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Pyles, industry trailblazer, retires


Pharmaceutical Representative

In highly competitive industries, there are often two types of career-minded individuals, according to Jim Keith, associate director of Horizons at Bristol-Myers Squibb: ladder climbers and ladder builders.

In highly competitive industries, there are often two types of career-minded individuals, according to Jim Keith, associate director of Horizons at Bristol-Myers Squibb: ladder climbers and ladder builders.

"Ladder climbers climb up as fast as they can, and they step on anything that gets in their way," he explains. "Sometimes those things are people. But ladder builders build their ladders from the bottom up, developing departments and organizations and people. Margaret Pyles is a builder of ladders."

On September 15, Margaret Pyles, vice president of training and development for Bristol-Myers Squibb, former president of the National Society of Pharmaceutical Sales Trainers and editorial advisory board member for Pharmaceutical Representative, retired to the echo of kind thoughts and good wishes such as those expressed by direct reports like Keith.

A former school teacher who assumed her late husband's pharmaceutical sales territory in West Virginia in 1976, Pyles leaves behind legions of Bristol-Myers Squibb success stories and an outstanding example for women in the industry who aim to be trailblazers in the field.

Pyles was 40 and watching the last of her three children graduate from high school when she first began carrying a bag for Mead Johnson, her late husband's employer.

"I knew a lot about the business because my husband had been in the industry for 18 years," she said. "I had been to lots of medical conventions, and there were lots of times when he was out of town and I would deliver his samples for him."

While Pyles felt familiar with pharmaceutical sales, however, pharmaceutical sales in her region wasn't familiar with her: She made her mark as the first female sales rep in West Virginia. "The company had other women reps in the field, but I was the first in the state," she said.

Pyles worked her territory for three years before she was promoted to senior medical sales representative and then, five months later, to instructor. From that point on, she was showered with promotions.

In 1982, she was promoted first to regional sales trainer and then, eight months later, to district manager. In 1984, she was promoted to manager of sales training instructors and in 1987 to director of sales training. In 1990, she earned the title of director of sales training for the U.S. Pharmaceuticals Group. Just over a year later, she was promoted to senior director of sales training. Ultimately, Pyles was named both senior director and vice president of training and development for Bristol-Myers Squibb.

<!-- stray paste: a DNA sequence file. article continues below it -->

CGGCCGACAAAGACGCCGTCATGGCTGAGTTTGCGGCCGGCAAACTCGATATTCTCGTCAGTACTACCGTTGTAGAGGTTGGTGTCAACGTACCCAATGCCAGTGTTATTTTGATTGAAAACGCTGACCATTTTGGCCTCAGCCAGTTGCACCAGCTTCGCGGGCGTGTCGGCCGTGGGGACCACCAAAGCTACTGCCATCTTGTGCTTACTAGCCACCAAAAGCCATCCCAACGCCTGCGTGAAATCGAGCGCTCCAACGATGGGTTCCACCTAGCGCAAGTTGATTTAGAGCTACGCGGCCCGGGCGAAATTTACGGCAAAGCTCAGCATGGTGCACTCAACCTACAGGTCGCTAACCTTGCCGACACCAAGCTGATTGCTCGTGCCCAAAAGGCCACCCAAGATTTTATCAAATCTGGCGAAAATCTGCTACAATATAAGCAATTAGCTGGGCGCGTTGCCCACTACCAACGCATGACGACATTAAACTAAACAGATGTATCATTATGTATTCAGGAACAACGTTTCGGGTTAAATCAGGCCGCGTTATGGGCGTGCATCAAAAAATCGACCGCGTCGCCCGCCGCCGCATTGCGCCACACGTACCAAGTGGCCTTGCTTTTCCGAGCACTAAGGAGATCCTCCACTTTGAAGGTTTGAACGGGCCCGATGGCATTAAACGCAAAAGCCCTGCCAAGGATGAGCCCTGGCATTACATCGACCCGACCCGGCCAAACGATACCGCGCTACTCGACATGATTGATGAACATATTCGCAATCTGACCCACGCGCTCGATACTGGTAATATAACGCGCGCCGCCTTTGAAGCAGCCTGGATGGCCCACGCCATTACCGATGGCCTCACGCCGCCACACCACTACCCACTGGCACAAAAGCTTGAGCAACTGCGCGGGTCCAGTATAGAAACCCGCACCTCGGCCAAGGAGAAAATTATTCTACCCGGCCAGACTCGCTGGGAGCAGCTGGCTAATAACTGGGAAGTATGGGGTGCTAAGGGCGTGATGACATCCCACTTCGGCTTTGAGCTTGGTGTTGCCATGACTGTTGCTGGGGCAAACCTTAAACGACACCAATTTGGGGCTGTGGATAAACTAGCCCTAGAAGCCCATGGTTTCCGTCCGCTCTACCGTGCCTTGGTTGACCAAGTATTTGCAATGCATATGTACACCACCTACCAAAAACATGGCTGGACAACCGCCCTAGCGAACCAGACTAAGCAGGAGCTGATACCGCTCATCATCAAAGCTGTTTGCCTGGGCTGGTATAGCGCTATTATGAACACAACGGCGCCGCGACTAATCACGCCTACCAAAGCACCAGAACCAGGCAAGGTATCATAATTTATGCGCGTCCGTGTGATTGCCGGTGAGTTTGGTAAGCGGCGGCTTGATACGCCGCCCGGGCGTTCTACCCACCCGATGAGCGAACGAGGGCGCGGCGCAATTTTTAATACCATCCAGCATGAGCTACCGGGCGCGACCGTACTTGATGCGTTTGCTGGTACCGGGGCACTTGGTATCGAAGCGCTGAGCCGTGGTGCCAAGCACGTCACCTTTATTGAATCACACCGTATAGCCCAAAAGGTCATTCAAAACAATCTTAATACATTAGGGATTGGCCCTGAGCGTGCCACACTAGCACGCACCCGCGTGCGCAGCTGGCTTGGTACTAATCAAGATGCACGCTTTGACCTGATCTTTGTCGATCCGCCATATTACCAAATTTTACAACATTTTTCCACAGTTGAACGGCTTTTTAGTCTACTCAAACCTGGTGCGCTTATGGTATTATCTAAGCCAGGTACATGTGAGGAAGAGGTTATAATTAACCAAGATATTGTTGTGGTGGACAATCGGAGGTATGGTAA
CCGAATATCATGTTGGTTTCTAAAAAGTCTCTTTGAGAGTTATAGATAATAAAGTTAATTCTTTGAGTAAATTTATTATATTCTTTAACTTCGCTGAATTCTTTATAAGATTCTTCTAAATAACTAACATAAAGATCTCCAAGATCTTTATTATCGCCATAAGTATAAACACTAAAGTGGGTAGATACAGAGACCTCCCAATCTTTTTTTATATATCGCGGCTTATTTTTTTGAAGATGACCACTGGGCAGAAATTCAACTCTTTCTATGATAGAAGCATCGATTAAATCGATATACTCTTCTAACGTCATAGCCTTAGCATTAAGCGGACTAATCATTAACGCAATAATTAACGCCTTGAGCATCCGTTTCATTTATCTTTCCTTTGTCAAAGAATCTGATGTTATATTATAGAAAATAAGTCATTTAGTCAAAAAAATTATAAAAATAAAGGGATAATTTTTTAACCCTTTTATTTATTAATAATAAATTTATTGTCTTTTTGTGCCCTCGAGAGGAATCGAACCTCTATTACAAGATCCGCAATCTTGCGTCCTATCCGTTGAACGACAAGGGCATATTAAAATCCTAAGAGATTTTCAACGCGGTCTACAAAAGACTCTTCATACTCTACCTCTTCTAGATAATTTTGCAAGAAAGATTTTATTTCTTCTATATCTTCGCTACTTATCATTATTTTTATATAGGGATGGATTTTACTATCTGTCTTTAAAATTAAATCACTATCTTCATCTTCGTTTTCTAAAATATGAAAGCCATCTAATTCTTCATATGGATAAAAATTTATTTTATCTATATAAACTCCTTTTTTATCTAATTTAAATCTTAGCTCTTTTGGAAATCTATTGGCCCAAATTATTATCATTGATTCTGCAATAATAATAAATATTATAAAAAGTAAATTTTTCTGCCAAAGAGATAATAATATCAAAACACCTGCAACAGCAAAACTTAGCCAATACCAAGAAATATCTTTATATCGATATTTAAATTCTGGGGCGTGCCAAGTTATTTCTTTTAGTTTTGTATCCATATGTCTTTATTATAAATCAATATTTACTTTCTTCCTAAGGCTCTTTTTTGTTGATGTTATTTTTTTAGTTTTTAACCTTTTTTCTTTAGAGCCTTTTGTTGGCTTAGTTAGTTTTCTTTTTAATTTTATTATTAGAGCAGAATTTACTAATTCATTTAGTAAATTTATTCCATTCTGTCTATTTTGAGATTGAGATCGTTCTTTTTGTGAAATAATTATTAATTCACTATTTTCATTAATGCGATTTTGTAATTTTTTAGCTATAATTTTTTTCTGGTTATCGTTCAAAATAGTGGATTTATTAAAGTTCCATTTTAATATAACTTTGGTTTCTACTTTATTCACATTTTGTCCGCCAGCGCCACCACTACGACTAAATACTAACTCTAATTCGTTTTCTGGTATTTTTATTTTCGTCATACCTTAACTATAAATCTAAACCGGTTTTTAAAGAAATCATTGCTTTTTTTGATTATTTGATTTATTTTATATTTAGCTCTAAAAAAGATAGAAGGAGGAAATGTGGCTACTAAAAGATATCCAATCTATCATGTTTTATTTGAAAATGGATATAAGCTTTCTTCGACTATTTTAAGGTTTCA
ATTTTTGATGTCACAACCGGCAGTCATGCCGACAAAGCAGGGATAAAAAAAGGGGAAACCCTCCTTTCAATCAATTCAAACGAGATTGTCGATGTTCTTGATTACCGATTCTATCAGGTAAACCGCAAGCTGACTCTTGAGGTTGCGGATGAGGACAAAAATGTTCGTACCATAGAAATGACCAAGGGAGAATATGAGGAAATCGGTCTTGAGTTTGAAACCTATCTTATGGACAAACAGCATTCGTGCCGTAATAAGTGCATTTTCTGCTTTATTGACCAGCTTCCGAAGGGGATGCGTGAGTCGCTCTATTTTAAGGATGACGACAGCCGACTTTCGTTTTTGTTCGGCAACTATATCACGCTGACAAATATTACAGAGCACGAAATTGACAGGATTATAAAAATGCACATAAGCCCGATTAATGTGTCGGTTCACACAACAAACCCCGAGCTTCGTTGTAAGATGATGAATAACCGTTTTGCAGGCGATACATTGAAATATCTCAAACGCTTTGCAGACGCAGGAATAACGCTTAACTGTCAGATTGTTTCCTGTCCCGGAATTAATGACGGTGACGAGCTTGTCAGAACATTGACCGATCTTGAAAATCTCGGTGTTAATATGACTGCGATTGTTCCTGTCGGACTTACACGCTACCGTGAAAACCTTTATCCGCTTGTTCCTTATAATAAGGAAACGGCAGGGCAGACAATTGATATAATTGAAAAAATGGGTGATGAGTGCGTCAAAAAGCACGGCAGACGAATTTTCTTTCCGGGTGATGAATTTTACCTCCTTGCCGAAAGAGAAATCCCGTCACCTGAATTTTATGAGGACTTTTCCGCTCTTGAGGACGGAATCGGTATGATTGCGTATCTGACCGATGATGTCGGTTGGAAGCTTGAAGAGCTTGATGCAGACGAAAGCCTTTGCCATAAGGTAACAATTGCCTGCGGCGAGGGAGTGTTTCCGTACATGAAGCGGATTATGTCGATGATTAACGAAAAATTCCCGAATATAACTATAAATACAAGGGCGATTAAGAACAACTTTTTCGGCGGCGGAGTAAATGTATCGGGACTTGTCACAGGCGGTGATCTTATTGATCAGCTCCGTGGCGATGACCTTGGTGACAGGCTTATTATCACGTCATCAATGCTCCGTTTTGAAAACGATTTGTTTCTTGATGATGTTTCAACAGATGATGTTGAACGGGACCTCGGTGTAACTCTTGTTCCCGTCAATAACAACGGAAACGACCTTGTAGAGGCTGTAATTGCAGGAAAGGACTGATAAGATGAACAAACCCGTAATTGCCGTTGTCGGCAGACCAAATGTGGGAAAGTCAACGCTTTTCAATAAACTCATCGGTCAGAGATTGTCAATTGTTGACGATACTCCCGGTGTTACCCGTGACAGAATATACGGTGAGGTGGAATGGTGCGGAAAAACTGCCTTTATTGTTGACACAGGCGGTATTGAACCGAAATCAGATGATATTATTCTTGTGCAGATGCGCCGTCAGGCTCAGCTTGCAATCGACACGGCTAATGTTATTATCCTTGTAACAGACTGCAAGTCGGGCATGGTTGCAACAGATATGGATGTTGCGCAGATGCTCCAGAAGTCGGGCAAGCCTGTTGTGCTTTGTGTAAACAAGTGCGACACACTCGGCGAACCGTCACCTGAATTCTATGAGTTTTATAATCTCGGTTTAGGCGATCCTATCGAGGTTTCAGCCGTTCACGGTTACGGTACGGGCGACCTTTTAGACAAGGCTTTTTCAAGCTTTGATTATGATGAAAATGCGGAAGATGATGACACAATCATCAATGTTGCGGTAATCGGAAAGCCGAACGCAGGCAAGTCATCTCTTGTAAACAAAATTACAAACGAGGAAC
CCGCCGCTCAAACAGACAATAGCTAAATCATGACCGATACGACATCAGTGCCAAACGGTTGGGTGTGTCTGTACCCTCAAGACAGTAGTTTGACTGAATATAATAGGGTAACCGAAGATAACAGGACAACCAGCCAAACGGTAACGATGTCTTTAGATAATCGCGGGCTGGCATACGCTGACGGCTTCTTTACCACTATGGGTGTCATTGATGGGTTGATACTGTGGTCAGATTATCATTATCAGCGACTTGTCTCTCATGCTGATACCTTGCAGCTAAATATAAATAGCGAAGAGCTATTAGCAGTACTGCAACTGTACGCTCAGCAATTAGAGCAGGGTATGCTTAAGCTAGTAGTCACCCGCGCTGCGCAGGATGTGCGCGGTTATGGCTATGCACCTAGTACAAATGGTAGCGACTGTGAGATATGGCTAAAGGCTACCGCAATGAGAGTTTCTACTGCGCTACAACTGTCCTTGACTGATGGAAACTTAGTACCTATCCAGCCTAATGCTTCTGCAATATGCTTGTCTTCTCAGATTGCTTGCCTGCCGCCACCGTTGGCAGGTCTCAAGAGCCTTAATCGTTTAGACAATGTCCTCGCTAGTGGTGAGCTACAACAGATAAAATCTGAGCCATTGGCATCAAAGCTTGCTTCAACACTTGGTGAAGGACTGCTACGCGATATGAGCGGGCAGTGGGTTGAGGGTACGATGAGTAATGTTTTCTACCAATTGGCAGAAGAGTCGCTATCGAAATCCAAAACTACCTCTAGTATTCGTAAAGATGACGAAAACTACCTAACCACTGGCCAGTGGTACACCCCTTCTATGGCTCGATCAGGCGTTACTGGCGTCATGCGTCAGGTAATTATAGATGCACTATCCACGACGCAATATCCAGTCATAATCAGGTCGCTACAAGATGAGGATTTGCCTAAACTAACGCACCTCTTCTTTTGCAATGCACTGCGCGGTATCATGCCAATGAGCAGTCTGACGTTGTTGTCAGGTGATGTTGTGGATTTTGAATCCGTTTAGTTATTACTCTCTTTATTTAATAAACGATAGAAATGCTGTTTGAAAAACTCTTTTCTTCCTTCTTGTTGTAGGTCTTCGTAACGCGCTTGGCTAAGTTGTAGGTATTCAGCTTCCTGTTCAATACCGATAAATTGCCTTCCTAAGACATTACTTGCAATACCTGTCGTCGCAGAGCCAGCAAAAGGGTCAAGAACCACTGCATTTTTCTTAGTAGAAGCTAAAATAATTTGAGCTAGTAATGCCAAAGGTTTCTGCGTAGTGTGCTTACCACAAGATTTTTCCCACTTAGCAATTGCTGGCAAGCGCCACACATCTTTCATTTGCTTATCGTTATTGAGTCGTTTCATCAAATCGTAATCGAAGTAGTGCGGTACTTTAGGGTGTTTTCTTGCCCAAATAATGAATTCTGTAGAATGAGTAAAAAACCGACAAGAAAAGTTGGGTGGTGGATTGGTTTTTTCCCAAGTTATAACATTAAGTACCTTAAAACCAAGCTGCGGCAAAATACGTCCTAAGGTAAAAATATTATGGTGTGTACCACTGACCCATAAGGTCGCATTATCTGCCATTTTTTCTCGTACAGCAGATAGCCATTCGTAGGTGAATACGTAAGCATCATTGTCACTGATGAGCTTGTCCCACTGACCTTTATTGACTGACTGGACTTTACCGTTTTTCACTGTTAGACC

"I don't think there's anyone in the field for Bristol-Myers Squibb who hasn't been associated with her," Keith marveled. "When new hires first come to training in what we call Phase I, they're scared to death. And then Margaret - this vice president - comes in and makes them feel comfortable and talks with them about the company and their careers. The majority of managers come through training in one way or another, too, and I don't know any who haven't been influenced by her."

Pyles' influence on the training department extends to the furniture and audio visual equipment in the training classrooms, as well as to sophisticated training programs such as the company's Horizons program, which she implemented.

In Horizons seminars, sales reps, trainers and managers are trained in family finances and stress management as well as pertinent managed care and pharmaceutical selling issues.

"Her genuine concern about not only how people were doing on the job, but how they were doing at home was really important to her," said Larry Dryer, director of management and development training for the U.S. Pharmaceutical Group at Bristol-Myers Squibb.

Industry influence

Pyles' influence didn't stop at the doors of Bristol-Myers Squibb. She was a member of both the American Society of Training and Development and the National Society of Pharmaceutical Sales Trainers, and held a number of offices in the latter organization.

In 1989, Pyles was named the first woman board member of the NSPST and quickly enlisted two other women. By 1991, she was elected president. During her tenure as president, she established an editorial and industry partnership between the Society and Pharmaceutical Representative that still exists today. Beyond her year-long term, she proposed an NSPST "Train the Trainer" program, specifically catering to the needs of the pharmaceutical industry, and initiated the first of a series of NSPST benchmark studies that gather specific data about the industry as a whole.

For Pyles, her role in ensuring the health of industry training and development grounds is one of the most satisfying things she'll remember about her career.

Post-retirement, Pyles plans to spend time with her steady beau of 22 years, David Swartz. They plan to travel the upper Northeast and watch West Virginia college football before scheduling river cruises through Europe and a foray to Panama's Canal Zone.

Her parting words? "It has been loads of fun," she wrote in a farewell letter to Pharmaceutical Representative. "It is important work and [reps] should take pride in playing an important role in health care. The people in our industry truly are the best…remind them to have fun along the way." PR

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